Yogita Limaye joined CNN-IBN in 2006 as a Desk Editor in New Delhi and worked for a year packaging, scripting stories and understanding the way a dynamic newsroom environment functions. She then started anchoring news bulletins and moved to the Mumbai bureau in July 2007. From reporting live on the 26/11 terror attacks, Assembly and Lok Sabha Elections, the Swine Flu outbreak, the MNS anti-north Indian tirade in Nashik to hosting a plethora of discussion-based shows, this graduate in electronics engineering from the Maharashtra Institute of Technology, Pune, is at ease both inside and outside the studio. She also holds a diploma in Broadcast Journalism from the Asian College of Journalism, Chennai.
Jaitapur -- real public opposition or political inciting? Environmental issues or rehabilitation worries? These are some of the questions often asked about the agitation in Ratnagiri, the mango bowl of the Konkan coast of Maharashtra, and the answer is as complex as the technology behind the nuclear power plant being opposed there.
The 9900 MW nuclear power plant comprising 6 nuclear reactors proposed to be set up in 3 phases, with the first phase envisaged to start production by 2018, is the largest nuclear plant in the world. Resistance to the plant started 5-6 years ago and became visible and vocal by the time the mandatory public hearing was held on 16th May 2010. It was Akshaya Tritiya, an auspicious day according to the Hindu calendar. Of the 4 main villages which would be losing 938 hectares of land to the project, only Madban gram panchayat, was given a copy of the Environmental Impact Assessment report prior to the hearing. Over 1000 of the 2400 people affected by the project showed up for the hearing. Much sloganeering followed. At many instances, representatives of the government had no answers for the villagers' questions, and in that environment, even those making genuine points were shouted down. Villagers were left unconvinced even as state authorities and members of the NPCIL (Nuclear Power Corporation of India Ltd.) -- the body that is to design, build, implement and test the plant -- insisted the outcome of the hearing was positive.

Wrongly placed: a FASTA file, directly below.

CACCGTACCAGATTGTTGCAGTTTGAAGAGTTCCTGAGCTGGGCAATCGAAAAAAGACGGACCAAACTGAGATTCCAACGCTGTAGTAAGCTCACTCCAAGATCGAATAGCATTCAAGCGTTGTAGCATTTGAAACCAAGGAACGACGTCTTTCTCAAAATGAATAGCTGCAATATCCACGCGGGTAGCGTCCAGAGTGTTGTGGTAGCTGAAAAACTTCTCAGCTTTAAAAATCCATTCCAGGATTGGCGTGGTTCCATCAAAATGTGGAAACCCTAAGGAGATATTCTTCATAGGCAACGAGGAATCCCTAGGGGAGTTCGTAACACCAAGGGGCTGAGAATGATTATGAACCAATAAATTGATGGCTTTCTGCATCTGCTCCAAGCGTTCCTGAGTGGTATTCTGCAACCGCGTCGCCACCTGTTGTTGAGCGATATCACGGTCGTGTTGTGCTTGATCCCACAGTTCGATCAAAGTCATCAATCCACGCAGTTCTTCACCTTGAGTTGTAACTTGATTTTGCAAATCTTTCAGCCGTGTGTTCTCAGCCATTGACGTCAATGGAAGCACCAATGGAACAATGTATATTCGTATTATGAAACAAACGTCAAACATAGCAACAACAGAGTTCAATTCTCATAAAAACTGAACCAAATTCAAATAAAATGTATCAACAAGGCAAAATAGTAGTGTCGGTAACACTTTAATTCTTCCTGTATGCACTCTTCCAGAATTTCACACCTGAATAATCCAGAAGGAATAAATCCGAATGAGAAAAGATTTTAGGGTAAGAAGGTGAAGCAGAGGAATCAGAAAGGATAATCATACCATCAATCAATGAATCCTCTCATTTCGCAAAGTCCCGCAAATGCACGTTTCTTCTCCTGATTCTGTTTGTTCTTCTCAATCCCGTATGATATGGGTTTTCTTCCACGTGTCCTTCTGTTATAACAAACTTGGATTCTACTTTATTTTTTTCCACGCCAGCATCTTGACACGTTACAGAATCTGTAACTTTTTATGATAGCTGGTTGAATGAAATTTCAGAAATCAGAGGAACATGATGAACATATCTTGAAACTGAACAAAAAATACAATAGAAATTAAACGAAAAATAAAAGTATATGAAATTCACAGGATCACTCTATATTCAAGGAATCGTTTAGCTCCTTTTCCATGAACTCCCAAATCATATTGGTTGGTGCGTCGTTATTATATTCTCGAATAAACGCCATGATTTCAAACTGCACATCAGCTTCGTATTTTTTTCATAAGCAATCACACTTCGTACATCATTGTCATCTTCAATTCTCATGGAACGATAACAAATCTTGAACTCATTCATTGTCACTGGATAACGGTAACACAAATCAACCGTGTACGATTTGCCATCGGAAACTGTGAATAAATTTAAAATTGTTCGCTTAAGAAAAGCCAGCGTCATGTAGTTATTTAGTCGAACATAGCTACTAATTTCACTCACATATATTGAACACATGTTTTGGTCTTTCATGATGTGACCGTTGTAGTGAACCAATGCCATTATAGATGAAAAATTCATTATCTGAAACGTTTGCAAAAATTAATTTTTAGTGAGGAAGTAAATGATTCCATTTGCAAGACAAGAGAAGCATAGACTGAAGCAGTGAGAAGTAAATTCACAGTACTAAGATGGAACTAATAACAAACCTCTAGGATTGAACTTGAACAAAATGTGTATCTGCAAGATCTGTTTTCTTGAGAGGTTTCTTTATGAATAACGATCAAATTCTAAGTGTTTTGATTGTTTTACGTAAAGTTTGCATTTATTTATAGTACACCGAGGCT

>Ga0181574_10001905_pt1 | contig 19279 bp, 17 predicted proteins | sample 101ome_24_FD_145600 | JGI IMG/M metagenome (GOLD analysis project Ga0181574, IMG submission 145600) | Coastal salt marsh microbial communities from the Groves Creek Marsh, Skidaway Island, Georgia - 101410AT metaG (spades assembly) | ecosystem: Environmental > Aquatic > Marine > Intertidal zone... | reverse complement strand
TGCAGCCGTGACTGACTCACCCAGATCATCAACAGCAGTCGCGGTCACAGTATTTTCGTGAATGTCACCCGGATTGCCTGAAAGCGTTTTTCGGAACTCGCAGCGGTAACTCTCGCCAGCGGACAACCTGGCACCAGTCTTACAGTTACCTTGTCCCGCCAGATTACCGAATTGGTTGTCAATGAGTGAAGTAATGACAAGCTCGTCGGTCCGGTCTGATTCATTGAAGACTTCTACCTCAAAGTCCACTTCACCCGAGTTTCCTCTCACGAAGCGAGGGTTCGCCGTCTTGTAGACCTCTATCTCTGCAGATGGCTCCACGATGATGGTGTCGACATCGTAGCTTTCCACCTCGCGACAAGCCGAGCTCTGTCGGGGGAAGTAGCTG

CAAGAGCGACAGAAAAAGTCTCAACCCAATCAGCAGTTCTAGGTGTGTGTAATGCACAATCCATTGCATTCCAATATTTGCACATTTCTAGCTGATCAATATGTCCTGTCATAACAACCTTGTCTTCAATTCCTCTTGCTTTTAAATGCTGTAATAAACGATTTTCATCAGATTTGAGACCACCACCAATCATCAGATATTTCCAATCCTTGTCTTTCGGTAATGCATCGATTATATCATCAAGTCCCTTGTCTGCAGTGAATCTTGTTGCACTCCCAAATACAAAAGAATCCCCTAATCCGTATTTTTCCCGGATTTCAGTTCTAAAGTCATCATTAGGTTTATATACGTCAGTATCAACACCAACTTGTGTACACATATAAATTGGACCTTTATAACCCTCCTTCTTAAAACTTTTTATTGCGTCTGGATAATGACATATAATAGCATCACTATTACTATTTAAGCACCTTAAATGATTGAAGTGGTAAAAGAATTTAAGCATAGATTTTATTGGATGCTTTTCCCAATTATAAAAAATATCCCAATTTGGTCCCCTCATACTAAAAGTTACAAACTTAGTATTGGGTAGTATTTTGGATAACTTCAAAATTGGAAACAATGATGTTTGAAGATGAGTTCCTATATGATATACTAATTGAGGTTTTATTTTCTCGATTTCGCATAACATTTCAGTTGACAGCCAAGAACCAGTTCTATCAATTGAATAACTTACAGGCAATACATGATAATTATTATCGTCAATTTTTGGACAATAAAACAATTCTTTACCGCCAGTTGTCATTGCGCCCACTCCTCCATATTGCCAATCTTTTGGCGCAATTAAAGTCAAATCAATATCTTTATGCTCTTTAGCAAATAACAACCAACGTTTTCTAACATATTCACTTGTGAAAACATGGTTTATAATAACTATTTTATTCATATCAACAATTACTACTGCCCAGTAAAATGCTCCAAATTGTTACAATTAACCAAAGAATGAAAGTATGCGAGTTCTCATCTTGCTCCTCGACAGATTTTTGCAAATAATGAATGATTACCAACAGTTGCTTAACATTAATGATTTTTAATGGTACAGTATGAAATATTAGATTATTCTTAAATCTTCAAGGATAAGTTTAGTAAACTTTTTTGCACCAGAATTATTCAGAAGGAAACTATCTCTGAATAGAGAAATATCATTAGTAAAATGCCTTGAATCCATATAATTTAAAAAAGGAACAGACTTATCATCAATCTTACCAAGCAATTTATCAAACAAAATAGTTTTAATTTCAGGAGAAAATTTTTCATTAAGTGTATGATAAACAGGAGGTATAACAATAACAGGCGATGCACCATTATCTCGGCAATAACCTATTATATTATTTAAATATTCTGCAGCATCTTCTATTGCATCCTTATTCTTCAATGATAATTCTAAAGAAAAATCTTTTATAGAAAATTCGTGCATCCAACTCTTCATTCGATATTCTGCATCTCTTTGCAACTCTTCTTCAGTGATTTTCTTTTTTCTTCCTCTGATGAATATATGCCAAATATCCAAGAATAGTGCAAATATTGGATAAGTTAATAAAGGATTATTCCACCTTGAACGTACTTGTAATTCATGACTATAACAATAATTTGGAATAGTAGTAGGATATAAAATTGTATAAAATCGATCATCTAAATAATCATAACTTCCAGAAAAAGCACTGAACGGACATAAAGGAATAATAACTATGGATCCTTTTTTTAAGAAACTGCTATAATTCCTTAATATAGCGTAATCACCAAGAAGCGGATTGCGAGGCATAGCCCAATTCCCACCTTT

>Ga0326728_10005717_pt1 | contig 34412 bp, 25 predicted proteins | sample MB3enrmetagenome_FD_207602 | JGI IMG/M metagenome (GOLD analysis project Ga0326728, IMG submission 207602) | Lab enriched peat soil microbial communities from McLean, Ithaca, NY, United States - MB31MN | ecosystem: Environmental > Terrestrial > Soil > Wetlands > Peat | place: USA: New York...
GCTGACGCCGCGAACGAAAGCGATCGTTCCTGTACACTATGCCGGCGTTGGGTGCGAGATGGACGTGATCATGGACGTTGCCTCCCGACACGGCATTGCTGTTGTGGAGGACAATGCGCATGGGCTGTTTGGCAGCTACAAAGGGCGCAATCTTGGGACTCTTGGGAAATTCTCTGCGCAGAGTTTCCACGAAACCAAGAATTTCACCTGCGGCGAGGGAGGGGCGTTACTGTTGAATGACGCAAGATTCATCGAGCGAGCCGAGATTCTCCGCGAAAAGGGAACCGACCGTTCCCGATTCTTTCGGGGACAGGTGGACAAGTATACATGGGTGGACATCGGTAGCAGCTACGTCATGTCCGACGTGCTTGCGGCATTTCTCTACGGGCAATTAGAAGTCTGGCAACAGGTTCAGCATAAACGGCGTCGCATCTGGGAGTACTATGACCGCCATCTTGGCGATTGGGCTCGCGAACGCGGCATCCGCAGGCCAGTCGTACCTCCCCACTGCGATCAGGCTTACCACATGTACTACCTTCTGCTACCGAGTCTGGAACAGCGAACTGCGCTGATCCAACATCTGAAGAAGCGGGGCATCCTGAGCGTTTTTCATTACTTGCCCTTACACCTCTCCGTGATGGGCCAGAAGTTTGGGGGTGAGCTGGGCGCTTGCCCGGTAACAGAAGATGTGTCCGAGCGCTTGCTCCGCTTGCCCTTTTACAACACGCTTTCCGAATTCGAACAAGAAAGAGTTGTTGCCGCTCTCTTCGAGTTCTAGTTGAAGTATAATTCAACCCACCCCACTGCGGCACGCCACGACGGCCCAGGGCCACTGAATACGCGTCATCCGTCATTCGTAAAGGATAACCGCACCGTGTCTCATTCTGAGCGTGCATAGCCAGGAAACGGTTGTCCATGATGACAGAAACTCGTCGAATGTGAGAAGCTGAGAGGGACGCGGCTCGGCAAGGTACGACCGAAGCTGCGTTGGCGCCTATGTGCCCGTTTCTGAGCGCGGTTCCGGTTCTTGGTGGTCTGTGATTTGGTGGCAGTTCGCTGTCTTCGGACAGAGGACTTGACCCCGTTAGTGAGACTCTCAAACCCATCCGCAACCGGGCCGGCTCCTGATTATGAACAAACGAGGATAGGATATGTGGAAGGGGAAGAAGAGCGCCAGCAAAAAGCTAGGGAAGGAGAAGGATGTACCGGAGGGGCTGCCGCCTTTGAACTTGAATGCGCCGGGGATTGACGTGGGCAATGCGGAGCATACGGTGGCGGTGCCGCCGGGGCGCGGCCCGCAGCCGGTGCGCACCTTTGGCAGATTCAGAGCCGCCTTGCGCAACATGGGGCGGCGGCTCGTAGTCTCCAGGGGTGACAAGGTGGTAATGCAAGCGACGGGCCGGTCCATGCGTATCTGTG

The agitation gained momentum and its first large display came on 4th December 2010. As Prime Minister Manmohan Singh met French President Nicolas Sarkozy in Delhi, in Jaitapur, Madban, Mithgavane and Sakhri Nate, police arrested prominent activists of the 6000 protestors who defied the imposition of Section 144 of the CrPC and marched against the project.
At this point, the winter session of the Maharashtra state legislature was in progress at Nagpur, with the new, extremely pro Jaitapur Chief Minister Prithviraj Chavan at the helm of affairs. The Shiv Sena sensed an opportunity to gain political mileage in a region where they had lost ground ever since the local strongman Narayan Rane defected to the Congress. Several Shiv Sena MLAs camped in and around Jaitapur stirring up the anti project sentiment.
While adequate compensation and effective implementation of the rehabilitation package were concerns, questions were also raised about the risk of exposure to radiation and the impact on marine ecology. The Sakhri Nate fishing village with a population of roughly 8000 people and an annual turnover of Rs.15 crore is not directly project affected and therefore its residents are not beneficiaries of compensation as per the Land Acquisition Act. The fishermen say their livelihood will be lost when higher temperature water is released into the sea by the plant. Atomic energy experts like Anil Kakodkar though say that the maximum temperature difference will be 5 degrees celcius and this will not adversely affect marine life.
Other atomic energy experts like Dr. A Gopalkrishnan have questioned the use of European Pressurised Reactors, that are untested across the world and cost much more. The NPCIL claims EPR technology is not new, but one that is being developed from previously tested technology. NPCIL also says they are bound to keep the cost of the generated electricity at par with coal based power generation. NPCIL has clarified that not a single standing structure will be destroyed and only 30% of the entire acquired land is cultivated.
In January 2011, the state government realised the need to be proactive about clearing technical misconceptions about the project. An open house was organised at the Y B Chavan Hall in Mumbai on 18th January and local residents were invited to participate in the debate with experts like Kakodkar, Dr. Banerjee , Chairman of Atomic Energy Commission, Dr. Badve, Director of Tata Memorial Centre and Mr. Jain and Mr. Dharne from NPCIL. A host of ministers too were present, but locals decided to boycott the meet insisting they wanted the government to first announce that they would reconsider the project and take back the charges against the anti nuclear activists. The few who attended mainly asked questions about compensation which the CM refused to address in this forum.